Former Kaua‘i High School head football coach Keli‘i Morgado was emotional as he sat in front of Kaua‘i County Council members yesterday to accept a certificate of recognition for the football team. It was all a little hard to sit through for him and the players because of the school’s recent decision not to renew his contract.
The team had been the Kaua‘i Interscholastic Federation champion for the past four seasons and were the state Division II runner-ups.
Dozens of football players, dressed in their matching black football T-shirts commented on how Morgado and the program changed their lives.
“It was a long road; it was eight years but it didn’t start out that way,” Morgado told the council. “It took a lot of commitment on (the team’s) part. It took a lot of abuse. For the guys who laid the groundwork, it was a tough road. They put the KIF on the map. This was a banner year for us.”
Fellow coaches and players took turns with the microphone to share with the council their experiences with Morgado and the high school’s football program.
Senior linebacker and co-captain Kevin Holtzman played for Morgado for four years.
“When I came off the plane, when I moved here from the Mainland my freshman year, everyone told me if I wanted to play football I had to go to Waimea High School,” Holtzman said. “But I went to Kaua‘i High and it was the best four years to be there because we were the champions every year.”
Afterwards, Holtzman said he appreciated the county recognizing the team despite its awkward timing.
“It’s about time they did something for us, even if it is right now. I just feel bad for the other players who will come back next year that might miss the opportunities we had,” he said in reference to Morgado not returning as the head coach.
Councilmember Mel Rapozo said he choked up while listening to the players and seeing Morgado sitting with them.
“It’s a good program and I think what the school has done is a mistake,” Rapozo said. “Everything you heard about Morgado is true. He is a good guy. He has a higher grade point average than the school does for the kids. It hurts. I don’t cry often, but look at all these kids and look at who suffers in this.”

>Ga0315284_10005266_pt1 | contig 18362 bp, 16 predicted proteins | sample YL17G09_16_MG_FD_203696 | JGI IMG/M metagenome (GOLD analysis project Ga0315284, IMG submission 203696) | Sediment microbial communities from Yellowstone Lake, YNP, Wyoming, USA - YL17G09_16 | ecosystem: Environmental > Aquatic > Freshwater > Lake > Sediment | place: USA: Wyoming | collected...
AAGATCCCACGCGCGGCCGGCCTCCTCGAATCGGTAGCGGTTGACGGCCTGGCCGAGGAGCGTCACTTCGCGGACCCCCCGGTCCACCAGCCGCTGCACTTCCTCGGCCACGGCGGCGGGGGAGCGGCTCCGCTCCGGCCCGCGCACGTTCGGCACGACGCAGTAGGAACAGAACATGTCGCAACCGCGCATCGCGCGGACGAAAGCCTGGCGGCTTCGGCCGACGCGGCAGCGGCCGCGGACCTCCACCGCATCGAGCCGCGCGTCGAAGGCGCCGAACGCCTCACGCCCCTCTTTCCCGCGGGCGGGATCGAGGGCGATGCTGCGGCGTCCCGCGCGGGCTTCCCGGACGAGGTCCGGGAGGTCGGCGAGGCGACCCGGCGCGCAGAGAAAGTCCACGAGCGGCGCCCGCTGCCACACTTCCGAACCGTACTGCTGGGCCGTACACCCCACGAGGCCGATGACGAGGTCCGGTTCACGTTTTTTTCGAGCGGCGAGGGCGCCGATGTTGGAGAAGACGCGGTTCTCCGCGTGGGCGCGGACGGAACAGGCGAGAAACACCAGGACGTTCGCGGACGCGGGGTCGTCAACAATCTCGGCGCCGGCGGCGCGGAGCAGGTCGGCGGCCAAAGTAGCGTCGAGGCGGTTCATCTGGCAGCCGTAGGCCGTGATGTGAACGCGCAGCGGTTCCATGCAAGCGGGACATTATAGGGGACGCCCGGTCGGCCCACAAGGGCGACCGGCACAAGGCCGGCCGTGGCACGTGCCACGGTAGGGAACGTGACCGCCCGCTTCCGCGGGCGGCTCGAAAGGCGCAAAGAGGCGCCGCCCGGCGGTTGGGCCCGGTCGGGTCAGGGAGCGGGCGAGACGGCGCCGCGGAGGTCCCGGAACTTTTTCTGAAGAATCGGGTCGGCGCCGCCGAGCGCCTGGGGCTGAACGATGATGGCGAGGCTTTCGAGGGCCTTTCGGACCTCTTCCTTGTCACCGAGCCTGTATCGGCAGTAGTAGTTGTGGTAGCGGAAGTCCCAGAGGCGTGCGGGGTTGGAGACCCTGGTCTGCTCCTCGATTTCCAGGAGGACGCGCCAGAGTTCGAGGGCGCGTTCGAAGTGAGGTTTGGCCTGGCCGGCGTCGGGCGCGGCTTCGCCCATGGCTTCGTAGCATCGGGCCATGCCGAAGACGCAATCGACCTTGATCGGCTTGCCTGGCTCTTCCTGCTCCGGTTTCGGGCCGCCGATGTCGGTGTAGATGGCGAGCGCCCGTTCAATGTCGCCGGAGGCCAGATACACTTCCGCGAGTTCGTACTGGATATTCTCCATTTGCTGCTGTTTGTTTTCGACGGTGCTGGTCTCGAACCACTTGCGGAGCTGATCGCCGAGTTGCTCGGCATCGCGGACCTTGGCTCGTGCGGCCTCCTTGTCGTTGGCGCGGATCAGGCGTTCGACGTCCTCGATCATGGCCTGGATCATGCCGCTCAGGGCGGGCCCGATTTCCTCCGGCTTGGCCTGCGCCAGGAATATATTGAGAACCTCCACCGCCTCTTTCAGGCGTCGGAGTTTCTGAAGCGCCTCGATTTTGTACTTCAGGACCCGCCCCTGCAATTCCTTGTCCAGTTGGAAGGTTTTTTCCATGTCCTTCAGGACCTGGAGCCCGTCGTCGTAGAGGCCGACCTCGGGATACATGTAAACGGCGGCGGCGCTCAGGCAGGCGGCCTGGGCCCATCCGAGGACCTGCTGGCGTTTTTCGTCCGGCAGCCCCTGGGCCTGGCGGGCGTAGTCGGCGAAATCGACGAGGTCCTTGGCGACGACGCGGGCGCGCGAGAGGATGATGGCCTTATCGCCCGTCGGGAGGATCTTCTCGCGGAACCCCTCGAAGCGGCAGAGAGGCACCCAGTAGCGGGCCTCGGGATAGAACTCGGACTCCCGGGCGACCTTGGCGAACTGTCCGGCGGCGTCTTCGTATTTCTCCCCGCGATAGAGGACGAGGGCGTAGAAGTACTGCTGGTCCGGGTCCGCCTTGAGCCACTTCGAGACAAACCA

Rapozo said yesterday’s recognition does not reflect the county’s stance on the current situation with the coaches and the high school administration.
“The timing is almost uncanny,” he said. “But this is not an attempt to make a position on what Kaua‘i is doing.”
The presentation of the certificate was originally scheduled for last month, but scheduling conflicts forced all parties to reschedule for yesterday.
“I had no idea this nonsense was going to happen. And that’s speaking as a parent,” Rapozo said.
In listening to everyone’s comments, Morgado felt proud of his players.
“I’m proud to have coached these kids and have these young men leave the program better people,” he said. “I got emotional. This whole thing is emotional. I think all people search for validity and hearing these statements of what they’ve accomplished was good.”
Kaua‘i athletic director Ross Shimabukuro said he didn’t know about the county’s recognition of the football players until last week.
He had no comment on whether this was good or bad for the program.
“I just want to move on,” Shimabukuro said.
He said he has no plans to attend tonight’s Football Booster’s Club meeting at the Lihu‘e Neighborhood Center at 7:30 p.m.
Morgado, however, will join coaches and parents there. Morgado said he will address any questions the public has for him about the stipulations in the contract that was offered to him.